Key findings on the Geldingadalir eruption 2021: Identification of two potential warning signals
Volcanic activity on Iceland's Reykjanes Peninsula began after a 781-year period of dormancy. The first eruption was preceded by a series of seismic swarms and intrusion events, i.e. the intrusion of magma into rock. It started with a remarkable week-long earthquake swarm in December 2019, and just over a year later, on 24 February 2021, a magnitude 5.7 earthquake marked the beginning of the last seismic sequence before the Geldingadalir 2021 eruption. Three weeks later, the magma reached the surface, and on 19 March 2021, a fissure opened near Fagradalsfjall and the eruption began. It was initially characterised by a continuous magma outflow, which became stronger from 27 April and then changed to a phase of lava fountains on 2 May, which ended on 13 June.
With their new approaches, the researchers were able to trace the various phases of the eruption in detail and precisely date their transitions. In particular, the researchers identified two subtle signals that could be important for the early warning and forecasting of volcanic eruptions and activities:
Firstly, they found a tremor sequence that started as early as three days before the eruption and persisted during it. It had not been described in previous scientific analyses of the event. “Our observation of the volcanic tremor from 16 March, three days before the eruption, could indicate that magma had reached the near-surface crust. This is because such pre-eruptive tremors are mainly due to magma movements and their interactions with gas and neighbouring rock,” explains Zali.
Secondly, they identified a subtle episodic tremor in the transition from flowing lava to the beginning of lava fountains. This could be related to an increase in the outflow rate shortly beforehand.
The clustering of the data and its interpretation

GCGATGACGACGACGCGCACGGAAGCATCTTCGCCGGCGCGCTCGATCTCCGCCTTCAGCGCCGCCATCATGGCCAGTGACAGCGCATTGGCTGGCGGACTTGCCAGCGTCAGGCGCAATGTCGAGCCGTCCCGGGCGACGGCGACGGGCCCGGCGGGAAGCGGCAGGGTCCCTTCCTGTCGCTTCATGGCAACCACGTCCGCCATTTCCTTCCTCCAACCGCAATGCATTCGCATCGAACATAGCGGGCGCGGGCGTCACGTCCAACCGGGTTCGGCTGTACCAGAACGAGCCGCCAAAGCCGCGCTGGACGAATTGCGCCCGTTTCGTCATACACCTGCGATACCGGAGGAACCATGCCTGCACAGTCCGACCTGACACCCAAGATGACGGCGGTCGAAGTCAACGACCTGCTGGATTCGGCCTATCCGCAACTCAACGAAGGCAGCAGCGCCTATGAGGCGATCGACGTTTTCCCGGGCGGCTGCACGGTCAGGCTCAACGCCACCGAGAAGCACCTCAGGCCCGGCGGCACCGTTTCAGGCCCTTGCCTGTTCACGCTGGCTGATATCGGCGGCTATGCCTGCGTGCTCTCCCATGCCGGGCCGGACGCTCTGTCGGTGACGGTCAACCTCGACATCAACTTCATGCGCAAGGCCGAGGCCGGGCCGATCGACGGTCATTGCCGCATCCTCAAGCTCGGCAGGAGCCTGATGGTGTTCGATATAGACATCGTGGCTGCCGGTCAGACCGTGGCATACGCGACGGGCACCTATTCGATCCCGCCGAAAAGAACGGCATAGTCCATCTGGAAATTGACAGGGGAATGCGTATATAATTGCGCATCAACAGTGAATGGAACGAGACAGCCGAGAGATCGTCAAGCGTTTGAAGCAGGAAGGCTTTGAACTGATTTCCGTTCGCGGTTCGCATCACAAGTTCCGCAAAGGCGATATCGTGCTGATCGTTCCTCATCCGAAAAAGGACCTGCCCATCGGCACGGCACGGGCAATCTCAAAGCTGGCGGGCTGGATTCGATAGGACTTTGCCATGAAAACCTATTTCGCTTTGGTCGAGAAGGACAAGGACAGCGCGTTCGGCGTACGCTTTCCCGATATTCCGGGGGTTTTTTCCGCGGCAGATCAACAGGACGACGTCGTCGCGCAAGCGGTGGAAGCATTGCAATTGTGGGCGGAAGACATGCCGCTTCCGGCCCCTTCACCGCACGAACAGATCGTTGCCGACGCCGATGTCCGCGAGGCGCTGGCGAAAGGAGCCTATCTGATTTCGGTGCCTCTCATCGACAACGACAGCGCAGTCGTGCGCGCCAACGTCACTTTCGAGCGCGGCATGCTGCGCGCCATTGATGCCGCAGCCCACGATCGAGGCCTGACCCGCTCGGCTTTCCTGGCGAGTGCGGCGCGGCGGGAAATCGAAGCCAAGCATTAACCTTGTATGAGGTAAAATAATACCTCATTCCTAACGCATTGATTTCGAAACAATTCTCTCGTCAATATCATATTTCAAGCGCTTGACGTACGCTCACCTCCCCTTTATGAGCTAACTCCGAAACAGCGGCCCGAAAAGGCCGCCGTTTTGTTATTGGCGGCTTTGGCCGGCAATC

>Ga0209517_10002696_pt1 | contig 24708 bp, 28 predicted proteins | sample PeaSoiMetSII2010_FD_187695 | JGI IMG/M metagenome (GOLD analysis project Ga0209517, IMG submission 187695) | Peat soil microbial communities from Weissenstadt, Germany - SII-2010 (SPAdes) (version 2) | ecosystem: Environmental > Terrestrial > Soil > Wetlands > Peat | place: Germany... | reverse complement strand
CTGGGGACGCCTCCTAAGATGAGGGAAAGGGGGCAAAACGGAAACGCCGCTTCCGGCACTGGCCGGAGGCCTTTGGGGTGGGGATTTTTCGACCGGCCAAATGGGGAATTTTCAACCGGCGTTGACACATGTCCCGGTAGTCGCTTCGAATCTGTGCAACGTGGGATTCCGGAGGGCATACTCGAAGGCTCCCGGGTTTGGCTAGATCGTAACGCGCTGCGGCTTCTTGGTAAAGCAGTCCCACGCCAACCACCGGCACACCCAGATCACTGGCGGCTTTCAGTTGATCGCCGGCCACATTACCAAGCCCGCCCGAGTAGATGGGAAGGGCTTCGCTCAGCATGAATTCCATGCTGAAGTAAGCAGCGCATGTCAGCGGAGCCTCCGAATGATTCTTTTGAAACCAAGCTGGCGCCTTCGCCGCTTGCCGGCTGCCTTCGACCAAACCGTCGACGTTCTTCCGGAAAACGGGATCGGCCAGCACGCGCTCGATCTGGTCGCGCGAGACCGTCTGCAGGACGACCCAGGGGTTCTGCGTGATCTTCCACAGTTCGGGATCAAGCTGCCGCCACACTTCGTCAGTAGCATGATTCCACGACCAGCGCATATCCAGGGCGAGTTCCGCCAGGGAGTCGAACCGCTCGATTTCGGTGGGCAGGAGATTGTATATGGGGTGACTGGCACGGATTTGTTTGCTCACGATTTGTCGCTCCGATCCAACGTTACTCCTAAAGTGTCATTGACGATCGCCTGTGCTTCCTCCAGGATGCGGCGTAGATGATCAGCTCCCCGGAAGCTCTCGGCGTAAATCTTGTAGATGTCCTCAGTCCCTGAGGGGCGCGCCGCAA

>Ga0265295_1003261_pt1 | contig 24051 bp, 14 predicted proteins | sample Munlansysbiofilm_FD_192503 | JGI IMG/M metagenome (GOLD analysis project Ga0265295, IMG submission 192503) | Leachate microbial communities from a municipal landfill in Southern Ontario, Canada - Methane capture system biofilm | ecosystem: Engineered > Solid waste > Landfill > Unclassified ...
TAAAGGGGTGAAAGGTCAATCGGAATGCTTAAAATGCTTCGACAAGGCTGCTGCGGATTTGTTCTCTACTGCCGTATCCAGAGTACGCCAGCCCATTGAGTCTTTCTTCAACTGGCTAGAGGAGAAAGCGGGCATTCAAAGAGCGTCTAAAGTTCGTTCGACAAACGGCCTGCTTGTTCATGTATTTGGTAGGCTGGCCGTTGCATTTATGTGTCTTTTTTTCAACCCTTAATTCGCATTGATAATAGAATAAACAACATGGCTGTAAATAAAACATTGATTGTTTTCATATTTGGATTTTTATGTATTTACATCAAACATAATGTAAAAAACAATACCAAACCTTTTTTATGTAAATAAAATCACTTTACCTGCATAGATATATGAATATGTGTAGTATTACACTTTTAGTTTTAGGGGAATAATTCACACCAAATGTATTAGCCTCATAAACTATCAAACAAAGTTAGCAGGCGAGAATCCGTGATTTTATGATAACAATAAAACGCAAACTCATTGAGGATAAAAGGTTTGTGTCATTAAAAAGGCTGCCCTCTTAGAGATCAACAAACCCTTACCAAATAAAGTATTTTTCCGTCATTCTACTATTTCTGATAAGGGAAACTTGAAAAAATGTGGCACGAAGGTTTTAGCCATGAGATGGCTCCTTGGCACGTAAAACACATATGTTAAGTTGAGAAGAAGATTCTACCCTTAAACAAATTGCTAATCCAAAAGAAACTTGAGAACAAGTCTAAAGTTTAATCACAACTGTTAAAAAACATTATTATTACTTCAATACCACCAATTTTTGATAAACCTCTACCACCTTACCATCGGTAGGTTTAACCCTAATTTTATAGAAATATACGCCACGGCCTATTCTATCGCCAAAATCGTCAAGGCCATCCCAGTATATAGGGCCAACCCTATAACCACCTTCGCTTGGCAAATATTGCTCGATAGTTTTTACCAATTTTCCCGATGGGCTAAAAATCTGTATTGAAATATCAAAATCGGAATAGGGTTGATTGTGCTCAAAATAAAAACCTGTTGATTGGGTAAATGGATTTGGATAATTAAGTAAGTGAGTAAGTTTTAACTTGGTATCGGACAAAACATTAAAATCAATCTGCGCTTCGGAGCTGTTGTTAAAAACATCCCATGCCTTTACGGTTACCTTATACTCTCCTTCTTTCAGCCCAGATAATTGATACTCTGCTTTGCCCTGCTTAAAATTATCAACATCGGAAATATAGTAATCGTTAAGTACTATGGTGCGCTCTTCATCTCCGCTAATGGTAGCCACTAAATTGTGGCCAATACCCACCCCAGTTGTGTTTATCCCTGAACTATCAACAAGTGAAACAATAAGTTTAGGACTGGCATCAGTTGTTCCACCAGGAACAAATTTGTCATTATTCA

In the seismic data, the researchers were able to identify four main clusters, i.e. signals of roughly four types (EQ, CT1, ET, CT2), each corresponding to the main phases of volcanic activity (see Figure 4):
The earthquake cluster EQ (Earthquake) marks the intense seismic activity before the eruption. It begins on 12 March and ends before the start of the eruption on 19 March. However, isolated earthquake signals can still be identified up to 14 June.
Cluster CT1 (Continuous Tremors) begins three days before the eruption and ends on 27 April. It represents continuous tremors due to processes that are active during the continuous lava outflow.
From 27 April to 13 June, a cluster of episodic tremors ET is identified, which are associated with – episodic – lava fountains. The fountains do not occur until 2 May. However, the eruption style had already changed to an increased outflow rate after 27 April. Geochemical analyses indicate that the lava melts, which previously originated from the Earth's uppermost mantle, are now coming from greater depths. On closer analysis, the episodic tremors were once again divided into four different phases and precisely dated (see Figure 4).
Cluster CT2 (Continuous Tremors 2) from 13 to 24 June mainly contains continuous tremors.
“Our method offers a fast and reproducible approach to automatically decipher the temporal evolution of a volcanic system: Based on raw seismic signals, we can identify relevant features even without prior data processing and potentially gain unexpected insights,” emphasises Zahra Zali.
Because not all volcanoes are always well and continuously equipped with measuring devices, the researchers have also shown in their study that even with a limited data set covering only the eight days before the eruption, it is possible to identify a cluster associated with pre-eruptive tremors. However, they emphasise that accuracy can be affected by limited data availability.
Co-author and Zahra Zali’s PhD supervisor Fabrice Cotton concludes: “The growing amount of seismological data underlines the need for fast, automated algorithms to process continuous seismic data streams. Thanks to advances in monitoring technologies and machine learning, we in seismology now have the ability to detect the early stages of volcanic eruptions and capture the subsequent eruption phases with greater speed and precision. Our recently published study is an example of this progress.”
Zali, Z., Mousavi, S.M., Ohrnberger, M., Eibl, E.P.S., and Cotton, F. Tremor clustering reveals pre-eruptive signals and evolution of the 2021 Geldingadalir eruption of the Fagradalsfjall Fires, Iceland. Commun Earth Environ5, 1 (2024). https://doi.org/10.1038/s43247-023-01166-w